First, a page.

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DFS Superintendent Lawsky Discusses Revised BitLicense Framework

On December 18, New York State Department of Financial Services (DFS) Superintendent Benjamin Lawsky delivered remarks on the revised BitLicense framework at the Bipartisan Policy Center in Washington, DC. If adopted, the proposed BitLicense framework would regulate and license companies performing virtual currency business activities. Superintendent Lawsky explained that the changes to the BitLicense framework were intended to provide additional flexibility to virtual currency firms while maintaining consumer protection. 

Noting several potential benefits of virtual currencies such as Bitcoin, Superintendent Lawsky clarified that the BitLicense is intended to apply only to virtual currency businesses that are operating as financial intermediaries. He further stated that the proposed framework was intended to subject those virtual currency firms to the same examinations, anti-money laundering, accounting or recordkeeping standards as other financial institutions. 

Addressing vocal comments concerned with the cost of compliance on start-up businesses, Superintendent Lawsky stated that a two-year transitional BitLicense will serve as an “on-ramp” for start-ups focusing on building their virtual currency enterprises. Other changes include broadening the range of financial assets that may be counted for capital requirements and reduced requirements with respect to recordkeeping and identification of third-party counterparties in virtual currency transactions.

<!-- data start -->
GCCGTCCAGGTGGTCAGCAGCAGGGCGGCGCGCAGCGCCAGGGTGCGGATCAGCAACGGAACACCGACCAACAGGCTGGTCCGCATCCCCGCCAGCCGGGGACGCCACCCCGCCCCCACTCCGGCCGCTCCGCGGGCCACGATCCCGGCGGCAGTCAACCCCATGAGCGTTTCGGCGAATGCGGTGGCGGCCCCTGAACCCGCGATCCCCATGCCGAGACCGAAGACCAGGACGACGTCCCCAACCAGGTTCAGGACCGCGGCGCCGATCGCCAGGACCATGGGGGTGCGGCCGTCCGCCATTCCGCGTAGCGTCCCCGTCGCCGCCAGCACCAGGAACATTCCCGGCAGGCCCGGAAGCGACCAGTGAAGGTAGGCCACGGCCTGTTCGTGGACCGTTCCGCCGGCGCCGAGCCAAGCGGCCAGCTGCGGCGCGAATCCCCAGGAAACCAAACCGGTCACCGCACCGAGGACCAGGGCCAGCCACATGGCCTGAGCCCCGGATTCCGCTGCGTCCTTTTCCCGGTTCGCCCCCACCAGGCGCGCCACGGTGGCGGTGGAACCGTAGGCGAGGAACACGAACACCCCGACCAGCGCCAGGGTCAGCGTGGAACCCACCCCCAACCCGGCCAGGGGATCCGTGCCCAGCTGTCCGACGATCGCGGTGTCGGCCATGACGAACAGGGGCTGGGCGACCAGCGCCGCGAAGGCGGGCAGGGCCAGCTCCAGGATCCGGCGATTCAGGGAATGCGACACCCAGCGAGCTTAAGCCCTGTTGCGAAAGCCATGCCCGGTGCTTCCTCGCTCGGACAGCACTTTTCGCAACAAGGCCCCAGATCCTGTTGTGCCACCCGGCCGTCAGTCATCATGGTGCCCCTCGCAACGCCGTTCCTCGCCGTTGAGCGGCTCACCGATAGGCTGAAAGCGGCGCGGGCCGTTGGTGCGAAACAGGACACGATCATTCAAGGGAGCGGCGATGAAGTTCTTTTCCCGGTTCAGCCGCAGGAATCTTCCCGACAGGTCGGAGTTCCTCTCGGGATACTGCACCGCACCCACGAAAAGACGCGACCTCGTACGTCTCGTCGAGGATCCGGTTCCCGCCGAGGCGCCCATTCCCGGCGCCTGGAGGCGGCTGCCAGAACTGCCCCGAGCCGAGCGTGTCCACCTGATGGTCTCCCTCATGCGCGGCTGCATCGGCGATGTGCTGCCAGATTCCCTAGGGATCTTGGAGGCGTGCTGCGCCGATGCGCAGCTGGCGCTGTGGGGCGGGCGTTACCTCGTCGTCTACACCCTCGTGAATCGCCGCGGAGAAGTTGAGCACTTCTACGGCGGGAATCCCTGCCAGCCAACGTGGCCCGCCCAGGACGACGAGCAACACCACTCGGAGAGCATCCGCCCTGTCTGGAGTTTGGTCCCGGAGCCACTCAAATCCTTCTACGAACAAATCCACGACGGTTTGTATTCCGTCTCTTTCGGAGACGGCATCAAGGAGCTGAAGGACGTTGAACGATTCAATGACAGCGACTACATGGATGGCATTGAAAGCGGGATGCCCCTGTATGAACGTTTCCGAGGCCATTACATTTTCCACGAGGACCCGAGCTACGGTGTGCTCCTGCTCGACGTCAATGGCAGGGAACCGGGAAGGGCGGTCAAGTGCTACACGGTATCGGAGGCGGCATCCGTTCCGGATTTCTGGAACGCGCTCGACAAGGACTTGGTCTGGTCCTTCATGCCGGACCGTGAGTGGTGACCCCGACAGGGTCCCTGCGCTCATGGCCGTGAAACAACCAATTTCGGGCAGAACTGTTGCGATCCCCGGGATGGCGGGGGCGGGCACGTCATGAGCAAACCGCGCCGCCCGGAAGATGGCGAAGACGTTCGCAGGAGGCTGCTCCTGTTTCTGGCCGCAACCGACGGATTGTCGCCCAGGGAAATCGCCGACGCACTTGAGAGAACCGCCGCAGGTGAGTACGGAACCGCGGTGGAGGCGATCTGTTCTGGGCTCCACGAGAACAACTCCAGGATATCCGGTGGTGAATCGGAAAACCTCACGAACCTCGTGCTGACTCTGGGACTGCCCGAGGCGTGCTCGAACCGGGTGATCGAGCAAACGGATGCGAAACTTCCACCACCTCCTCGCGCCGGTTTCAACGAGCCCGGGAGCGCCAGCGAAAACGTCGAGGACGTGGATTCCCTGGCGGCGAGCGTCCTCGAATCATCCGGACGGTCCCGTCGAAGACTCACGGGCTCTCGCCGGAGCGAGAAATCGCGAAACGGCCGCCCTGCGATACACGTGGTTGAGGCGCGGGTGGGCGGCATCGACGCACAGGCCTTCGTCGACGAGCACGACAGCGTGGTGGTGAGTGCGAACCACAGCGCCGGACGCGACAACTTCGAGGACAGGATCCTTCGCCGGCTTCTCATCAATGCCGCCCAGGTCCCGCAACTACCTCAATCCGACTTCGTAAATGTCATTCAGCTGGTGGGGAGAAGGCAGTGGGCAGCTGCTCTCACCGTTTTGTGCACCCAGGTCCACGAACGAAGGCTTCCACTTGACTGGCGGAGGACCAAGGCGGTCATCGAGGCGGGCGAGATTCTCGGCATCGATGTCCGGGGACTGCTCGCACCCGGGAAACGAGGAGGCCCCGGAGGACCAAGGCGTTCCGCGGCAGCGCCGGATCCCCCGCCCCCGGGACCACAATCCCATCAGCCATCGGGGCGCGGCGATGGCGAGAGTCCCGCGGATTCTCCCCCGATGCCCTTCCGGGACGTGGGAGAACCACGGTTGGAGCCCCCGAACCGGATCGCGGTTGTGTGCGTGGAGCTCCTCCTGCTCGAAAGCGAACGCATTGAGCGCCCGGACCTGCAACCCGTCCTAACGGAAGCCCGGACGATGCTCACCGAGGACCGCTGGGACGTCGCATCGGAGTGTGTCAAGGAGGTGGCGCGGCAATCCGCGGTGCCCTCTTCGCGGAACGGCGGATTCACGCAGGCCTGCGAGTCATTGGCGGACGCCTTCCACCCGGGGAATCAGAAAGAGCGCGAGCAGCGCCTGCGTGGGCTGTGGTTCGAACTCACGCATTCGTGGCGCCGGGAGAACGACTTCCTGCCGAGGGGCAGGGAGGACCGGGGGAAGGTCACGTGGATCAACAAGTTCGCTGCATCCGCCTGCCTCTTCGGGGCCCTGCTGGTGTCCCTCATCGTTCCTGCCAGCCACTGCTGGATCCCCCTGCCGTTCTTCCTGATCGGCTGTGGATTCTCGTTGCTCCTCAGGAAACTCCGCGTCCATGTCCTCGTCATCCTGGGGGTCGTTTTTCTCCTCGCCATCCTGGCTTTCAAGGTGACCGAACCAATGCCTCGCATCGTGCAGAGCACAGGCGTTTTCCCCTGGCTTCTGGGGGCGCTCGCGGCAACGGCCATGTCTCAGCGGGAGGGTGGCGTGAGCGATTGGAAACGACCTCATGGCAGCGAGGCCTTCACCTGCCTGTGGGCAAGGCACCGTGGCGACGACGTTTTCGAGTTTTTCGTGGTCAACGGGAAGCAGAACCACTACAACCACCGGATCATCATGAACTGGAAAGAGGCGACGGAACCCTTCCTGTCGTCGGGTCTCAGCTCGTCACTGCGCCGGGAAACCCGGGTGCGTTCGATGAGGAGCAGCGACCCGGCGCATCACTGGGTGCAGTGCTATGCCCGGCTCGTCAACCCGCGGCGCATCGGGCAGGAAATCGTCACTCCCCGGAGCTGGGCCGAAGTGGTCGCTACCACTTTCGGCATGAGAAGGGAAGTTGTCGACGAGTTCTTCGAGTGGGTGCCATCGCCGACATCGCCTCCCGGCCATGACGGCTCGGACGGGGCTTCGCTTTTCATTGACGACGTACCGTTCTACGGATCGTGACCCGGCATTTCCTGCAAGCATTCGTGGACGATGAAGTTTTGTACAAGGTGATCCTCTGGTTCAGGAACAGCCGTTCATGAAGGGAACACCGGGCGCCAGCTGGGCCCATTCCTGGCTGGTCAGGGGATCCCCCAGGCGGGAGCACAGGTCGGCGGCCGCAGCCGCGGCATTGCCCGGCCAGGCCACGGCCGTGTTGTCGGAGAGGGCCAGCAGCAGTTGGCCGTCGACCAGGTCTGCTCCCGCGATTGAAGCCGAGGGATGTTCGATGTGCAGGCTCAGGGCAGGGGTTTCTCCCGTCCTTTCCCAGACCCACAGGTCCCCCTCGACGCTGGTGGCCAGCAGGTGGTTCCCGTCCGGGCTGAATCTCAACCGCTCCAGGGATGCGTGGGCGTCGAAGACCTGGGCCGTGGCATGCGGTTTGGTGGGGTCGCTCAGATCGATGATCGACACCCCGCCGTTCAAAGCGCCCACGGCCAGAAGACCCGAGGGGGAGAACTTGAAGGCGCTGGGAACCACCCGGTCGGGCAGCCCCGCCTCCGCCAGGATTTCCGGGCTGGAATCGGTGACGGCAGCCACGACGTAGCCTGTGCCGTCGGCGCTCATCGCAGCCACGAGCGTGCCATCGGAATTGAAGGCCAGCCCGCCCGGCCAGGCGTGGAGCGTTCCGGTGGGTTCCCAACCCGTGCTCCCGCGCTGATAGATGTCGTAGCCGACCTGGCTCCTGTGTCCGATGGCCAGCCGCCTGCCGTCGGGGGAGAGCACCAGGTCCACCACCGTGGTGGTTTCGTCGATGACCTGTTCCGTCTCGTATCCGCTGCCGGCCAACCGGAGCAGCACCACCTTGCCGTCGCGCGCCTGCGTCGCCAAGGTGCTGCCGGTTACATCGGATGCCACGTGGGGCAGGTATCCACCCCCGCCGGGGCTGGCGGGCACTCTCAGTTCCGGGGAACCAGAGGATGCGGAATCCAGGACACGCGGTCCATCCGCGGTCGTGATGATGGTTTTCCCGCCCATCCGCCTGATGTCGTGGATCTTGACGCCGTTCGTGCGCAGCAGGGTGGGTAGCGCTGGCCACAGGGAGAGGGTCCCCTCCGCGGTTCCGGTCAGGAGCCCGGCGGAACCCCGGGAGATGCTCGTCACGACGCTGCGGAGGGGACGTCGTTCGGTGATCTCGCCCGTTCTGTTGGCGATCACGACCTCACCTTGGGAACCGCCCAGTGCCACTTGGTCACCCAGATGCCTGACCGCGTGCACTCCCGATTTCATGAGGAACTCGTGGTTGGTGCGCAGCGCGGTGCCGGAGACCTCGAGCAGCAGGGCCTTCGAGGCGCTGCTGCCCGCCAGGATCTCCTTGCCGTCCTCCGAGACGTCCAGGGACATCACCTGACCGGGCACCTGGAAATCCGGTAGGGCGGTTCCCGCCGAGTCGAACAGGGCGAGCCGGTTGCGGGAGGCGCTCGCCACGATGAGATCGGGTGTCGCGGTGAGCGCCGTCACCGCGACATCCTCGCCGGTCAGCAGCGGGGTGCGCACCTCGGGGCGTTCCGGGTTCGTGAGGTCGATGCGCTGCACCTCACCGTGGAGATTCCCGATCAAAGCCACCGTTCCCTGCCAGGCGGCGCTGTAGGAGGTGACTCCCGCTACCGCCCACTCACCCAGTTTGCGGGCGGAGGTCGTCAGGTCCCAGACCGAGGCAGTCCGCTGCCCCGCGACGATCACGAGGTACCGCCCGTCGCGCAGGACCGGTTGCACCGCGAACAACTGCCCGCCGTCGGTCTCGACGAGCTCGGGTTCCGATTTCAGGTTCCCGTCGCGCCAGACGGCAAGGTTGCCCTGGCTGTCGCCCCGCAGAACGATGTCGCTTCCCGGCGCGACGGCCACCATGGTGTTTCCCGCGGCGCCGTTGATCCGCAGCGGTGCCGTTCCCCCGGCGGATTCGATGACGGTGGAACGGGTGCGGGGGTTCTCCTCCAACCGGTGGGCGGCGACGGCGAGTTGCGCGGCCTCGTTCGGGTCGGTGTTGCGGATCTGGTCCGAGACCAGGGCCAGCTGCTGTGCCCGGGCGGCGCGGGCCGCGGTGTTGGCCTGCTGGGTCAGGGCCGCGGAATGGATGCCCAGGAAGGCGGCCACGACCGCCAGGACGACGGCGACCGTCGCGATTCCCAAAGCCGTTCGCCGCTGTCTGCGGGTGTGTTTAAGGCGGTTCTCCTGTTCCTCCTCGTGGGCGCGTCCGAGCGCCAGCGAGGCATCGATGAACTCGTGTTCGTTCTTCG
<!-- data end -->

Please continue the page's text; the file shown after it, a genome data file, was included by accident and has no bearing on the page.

Superintendent Lawsky stated that the new BitLicense framework will be published on the DFS website in the coming days. He also referenced and noted the concurrent actions of the Conference of State Bank Supervisors (CSBS), but clarified that the model regulatory framework released by CSBS was separate and apart from the proposed BitLicense. 

Click here to read Superintendent Lawsky’s remarks.

©2020 Katten Muchin Rosenman LLP


About this Author

Claudia Callaway, Litigation Lawyer, Katten Muchin

Claudia Callaway is chair of Katten’s Consumer Finance Litigation practice and co-chair of the Class Action and Multidistrict Litigation practice. She focuses her practice on the defense of state and federal class actions regarding consumer protection and consumer finance laws and representation of clients before the Consumer Financial Protection Board (CFPB), the Federal Trade Commission (FTC) and state banking agencies.

Claudia represents consumer lenders, third-party debt collectors and other consumer  financial services clients in class action suits and...

Christina J. Grigorian, Banking legal Specialist, Katten Muchin Law firm
Special Counsel

Christina J. Grigorian counsels clients in all matters related to banks, bank holding companies, and state and foreign-licensed consumer and commercial lenders. Ms. Grigorian provides advice to the firm’s financial institution clients concerning structural and operational issues, including legislative developments impacting such operations, and has worked with companies and individuals in the establishment of de novo entities, including national banks, federal savings banks and state-chartered institutions, as well as state-licensed lenders. She has also counseled clients with respect to...